The inauguration of the Marshall Islands president took place in the national capital, Majuro, on Monday and was attended by dignitaries from around the world, including Taiwan….reports Asian Lite News
Newly elected Marshall Islands president Hilda Heine has reaffirmed her support for strong ties with Taiwan, as reported by Focus Taiwan.
The inauguration of the Marshall Islands president took place in the national capital, Majuro, on Monday and was attended by dignitaries from around the world, including Taiwan.
At her inauguration, messages of congratulations were read out, including from Taiwan’s President Tsai Ing-wen and representatives from the Federated States of Micronesia (FSM), Japan, Palau, and the United States, according to a Ministry of Foreign Affairs (MOFA) press release.
Taiwan’s Deputy Foreign Minister Tien Chung-kwang, who attended the inauguration as a special envoy of President Tsai, highlighted that both countries share the values of democracy and freedom, referencing the fact that both have just conducted national elections, according to Focus Taiwan.
President Heine, meanwhile, reaffirmed the 26 years of strong ties between the two nations, adding that her administration will continue to cherish the long-standing friendship, MOFA said in its press release.
Moreover, Heine once again congratulated Vice President Lai Ching-te of the ruling Democratic Progressive Party (DPP) for being elected president on January 13 and praised Taiwan as a model of democracy, it said.
Reportedly, Heini was elected president on January 2 this year by a 17-16 margin over David Kabua, who ousted Heine in 2020 after his previous stint as president from 2016 to 2020 by a 20-12 vote plus one abstention.
In the Marshall Islands, presidents are chosen by the country’s 33 parliamentarians, who are selected by the electorate.
During his stay in the Pacific nation, Tien also met with top officials, including Foreign and Trade Minister Kalani Kaneko, Minister of Natural Resources and Commerce Anthony Muller, Minister of Assistance Bremity Lakjohn, and Minister of Justice and Immigration Wisely Zackhras, to discuss cooperation projects, MOFA said.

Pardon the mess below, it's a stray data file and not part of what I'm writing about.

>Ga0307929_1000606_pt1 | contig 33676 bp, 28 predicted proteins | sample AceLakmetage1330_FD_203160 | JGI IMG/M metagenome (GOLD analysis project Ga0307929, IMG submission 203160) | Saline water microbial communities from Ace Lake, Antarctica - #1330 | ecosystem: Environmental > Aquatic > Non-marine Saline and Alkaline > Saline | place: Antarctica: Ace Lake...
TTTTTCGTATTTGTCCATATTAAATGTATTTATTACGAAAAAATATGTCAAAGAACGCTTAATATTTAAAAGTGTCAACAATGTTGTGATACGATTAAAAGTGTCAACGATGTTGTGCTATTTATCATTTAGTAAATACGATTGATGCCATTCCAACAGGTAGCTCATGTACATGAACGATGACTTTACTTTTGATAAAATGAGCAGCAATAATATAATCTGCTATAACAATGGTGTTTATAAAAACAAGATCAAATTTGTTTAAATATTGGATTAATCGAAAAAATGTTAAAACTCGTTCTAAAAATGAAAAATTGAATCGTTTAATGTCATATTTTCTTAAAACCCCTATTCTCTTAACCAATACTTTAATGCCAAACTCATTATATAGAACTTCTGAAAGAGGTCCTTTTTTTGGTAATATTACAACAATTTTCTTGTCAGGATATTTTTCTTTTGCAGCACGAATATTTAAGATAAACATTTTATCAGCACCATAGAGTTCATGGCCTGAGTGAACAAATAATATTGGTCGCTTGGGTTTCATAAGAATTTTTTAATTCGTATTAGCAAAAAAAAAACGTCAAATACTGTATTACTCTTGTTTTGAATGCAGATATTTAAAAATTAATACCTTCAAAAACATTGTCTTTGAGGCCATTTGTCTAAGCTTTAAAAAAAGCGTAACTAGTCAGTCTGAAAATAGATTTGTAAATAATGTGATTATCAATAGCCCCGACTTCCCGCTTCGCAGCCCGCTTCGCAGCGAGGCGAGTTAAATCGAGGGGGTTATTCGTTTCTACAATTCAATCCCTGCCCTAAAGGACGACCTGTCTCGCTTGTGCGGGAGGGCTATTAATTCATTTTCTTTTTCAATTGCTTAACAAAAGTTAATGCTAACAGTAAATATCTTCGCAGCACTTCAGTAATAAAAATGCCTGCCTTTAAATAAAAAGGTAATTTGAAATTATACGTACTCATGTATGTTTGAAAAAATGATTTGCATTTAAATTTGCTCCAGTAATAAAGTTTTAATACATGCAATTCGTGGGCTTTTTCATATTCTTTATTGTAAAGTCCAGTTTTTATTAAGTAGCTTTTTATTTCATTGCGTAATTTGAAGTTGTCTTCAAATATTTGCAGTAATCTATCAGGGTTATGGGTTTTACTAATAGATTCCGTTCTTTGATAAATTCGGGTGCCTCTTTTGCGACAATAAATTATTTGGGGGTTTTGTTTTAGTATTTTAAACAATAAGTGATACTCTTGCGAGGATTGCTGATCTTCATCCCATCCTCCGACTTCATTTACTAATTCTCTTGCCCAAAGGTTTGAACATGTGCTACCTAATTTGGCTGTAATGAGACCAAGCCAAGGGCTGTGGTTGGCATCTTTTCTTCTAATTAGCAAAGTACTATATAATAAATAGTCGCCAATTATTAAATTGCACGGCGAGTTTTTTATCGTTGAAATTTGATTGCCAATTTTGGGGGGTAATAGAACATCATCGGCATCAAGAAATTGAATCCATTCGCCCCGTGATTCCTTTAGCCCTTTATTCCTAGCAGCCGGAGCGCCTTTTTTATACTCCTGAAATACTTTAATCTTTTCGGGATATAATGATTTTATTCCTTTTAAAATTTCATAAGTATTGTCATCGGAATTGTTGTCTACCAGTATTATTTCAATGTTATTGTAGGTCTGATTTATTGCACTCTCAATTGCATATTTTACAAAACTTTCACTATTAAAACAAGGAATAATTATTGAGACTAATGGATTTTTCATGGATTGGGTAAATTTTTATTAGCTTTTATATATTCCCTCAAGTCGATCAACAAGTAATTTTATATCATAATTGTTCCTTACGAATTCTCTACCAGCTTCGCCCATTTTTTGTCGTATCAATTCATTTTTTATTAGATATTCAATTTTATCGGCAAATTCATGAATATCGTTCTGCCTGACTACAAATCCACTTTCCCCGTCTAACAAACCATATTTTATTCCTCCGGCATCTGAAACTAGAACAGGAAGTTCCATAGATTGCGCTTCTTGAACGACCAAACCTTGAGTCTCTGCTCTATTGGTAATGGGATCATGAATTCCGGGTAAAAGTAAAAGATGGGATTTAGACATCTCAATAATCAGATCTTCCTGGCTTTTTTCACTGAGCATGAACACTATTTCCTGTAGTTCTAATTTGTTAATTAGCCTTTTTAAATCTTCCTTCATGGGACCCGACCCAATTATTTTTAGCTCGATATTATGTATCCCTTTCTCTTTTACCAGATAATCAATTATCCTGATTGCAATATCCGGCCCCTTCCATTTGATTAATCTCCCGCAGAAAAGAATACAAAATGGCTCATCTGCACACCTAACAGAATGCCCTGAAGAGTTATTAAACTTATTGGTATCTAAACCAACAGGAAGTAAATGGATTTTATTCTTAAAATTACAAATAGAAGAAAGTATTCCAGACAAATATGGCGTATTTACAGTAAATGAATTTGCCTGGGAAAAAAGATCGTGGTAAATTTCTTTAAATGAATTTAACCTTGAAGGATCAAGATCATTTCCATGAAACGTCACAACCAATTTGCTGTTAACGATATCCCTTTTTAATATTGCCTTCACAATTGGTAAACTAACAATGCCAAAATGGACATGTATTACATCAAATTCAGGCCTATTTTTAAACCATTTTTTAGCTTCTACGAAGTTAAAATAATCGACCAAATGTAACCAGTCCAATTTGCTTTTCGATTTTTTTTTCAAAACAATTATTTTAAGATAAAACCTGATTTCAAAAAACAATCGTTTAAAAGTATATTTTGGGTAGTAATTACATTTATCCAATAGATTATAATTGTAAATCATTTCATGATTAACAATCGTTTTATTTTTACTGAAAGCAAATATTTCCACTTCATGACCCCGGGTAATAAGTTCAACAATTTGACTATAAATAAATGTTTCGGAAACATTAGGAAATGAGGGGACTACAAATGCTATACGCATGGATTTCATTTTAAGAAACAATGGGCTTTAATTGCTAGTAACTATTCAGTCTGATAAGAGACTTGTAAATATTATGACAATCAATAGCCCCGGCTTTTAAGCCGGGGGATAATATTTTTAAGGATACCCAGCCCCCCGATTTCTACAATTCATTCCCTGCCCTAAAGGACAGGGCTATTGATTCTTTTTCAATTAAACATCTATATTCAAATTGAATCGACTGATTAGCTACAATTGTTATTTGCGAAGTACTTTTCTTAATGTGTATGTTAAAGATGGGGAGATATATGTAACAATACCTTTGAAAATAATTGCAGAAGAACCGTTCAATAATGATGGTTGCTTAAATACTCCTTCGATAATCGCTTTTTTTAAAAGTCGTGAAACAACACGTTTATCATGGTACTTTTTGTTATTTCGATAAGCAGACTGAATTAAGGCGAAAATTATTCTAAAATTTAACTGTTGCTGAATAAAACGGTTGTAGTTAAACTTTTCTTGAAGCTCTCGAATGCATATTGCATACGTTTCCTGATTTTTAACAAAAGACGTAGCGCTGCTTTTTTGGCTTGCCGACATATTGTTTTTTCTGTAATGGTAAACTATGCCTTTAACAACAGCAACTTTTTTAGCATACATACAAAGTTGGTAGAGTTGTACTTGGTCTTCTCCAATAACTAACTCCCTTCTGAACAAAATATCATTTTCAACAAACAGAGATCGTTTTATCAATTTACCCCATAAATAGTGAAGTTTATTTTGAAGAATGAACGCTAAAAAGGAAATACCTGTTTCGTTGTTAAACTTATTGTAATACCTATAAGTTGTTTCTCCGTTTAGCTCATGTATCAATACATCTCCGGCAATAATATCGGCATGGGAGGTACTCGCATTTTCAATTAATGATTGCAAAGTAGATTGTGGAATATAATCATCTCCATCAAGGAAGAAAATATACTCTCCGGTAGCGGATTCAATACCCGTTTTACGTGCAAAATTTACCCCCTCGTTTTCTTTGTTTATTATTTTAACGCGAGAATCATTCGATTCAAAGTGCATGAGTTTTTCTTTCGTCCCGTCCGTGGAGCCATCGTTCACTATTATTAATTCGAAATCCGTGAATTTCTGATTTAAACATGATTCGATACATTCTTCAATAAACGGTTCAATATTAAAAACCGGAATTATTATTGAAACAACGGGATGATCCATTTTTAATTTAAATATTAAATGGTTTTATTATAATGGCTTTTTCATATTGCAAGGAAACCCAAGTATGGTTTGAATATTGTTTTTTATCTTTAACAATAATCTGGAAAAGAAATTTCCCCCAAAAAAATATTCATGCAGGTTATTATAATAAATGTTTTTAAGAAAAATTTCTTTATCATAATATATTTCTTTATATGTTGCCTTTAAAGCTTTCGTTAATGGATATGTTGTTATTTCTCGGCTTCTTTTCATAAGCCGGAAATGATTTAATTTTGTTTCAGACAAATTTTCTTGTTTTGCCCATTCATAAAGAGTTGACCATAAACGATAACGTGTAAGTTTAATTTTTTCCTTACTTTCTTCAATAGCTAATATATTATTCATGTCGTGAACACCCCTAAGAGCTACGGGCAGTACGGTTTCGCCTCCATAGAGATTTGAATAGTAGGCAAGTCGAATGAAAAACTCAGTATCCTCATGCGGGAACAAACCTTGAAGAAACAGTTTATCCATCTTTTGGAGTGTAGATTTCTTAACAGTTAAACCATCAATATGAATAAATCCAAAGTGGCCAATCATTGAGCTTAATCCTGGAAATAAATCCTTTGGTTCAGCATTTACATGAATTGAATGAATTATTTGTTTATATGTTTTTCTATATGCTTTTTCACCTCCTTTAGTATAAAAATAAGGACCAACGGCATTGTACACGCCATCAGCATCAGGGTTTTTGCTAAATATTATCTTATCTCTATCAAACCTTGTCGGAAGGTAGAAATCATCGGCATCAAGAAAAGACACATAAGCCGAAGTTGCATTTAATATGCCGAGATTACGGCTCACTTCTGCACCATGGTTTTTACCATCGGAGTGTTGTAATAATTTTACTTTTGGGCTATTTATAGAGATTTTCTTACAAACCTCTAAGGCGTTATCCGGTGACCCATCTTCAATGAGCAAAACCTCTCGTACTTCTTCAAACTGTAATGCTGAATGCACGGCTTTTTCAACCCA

Taiwan also saw the delivery of 60 tonnes of rice donated by Taiwan to the Mashall Isamad during a ceremony, it said.
According to Tien and his delegation were scheduled to return to Taiwan later Tuesday, according to MOFA.
Tien’s delegation departed Taiwan last Wednesday, two days after Nauru, roughly 1,000 kilometres southwest of the Marshall Islands, announced that it was severing ties with the Republic of China (Taiwan’s official name) to recognise the People’s Republic of China.
Moreover, the move left China with 12 allies worldwide, including the Marshall Islands, Tuvalu, and Palau in the Pacific region. Tuvalu and Palau have also recently pledged to stick with Taiwan.
The severing of ties between Taiwan and Nauru came two days after Lai was elected president, according to Focus Taiwan.
It was also the 10th diplomatic ally Taipei has lost to Beijing since President Tsai took office in May 2016 amid deteriorating cross-Taiwan Strait relations. (ANI)
Nauru Ee-Establishes Diplomatic Ties With China
China and Nauru have restored diplomatic ties, marking a significant development after the Pacific island nation unexpectedly cut off relations with its former ally Taiwan, a move deemed “unfortunate” by the United States. The Pacific region has become a battleground for influence between Washington and Beijing, with both powers vying for diplomatic alliances.
In a ceremony held in Beijing, China’s Foreign Minister Wang Yi and Nauru’s counterpart Lionel Aingimea officially signed an agreement to re-establish bilateral relations, including the immediate resumption of ambassadorial ties. Wang emphasized the historical friendship between the two nations, despite their geographical distance and vast oceans that separate them.
Aingimea expressed optimism about the new relationship, highlighting its foundation in strength, development strategy, policy synergy, collaboration, and shared governmental principles. He spoke positively about the bright prospects for the partnership.
Taiwan, a democratically governed island, lost Nauru as one of its few remaining diplomatic allies to China on January 15, just two days after the election of a new Taiwanese president. China regards Taiwan as its own territory with no right to establish state-to-state ties, a stance vehemently contested by Taiwan.
Nauru’s government stated that the decision to resume diplomatic ties with China was made in the best interests of the country and its people, seeking a full restoration of relations with the Asian giant.
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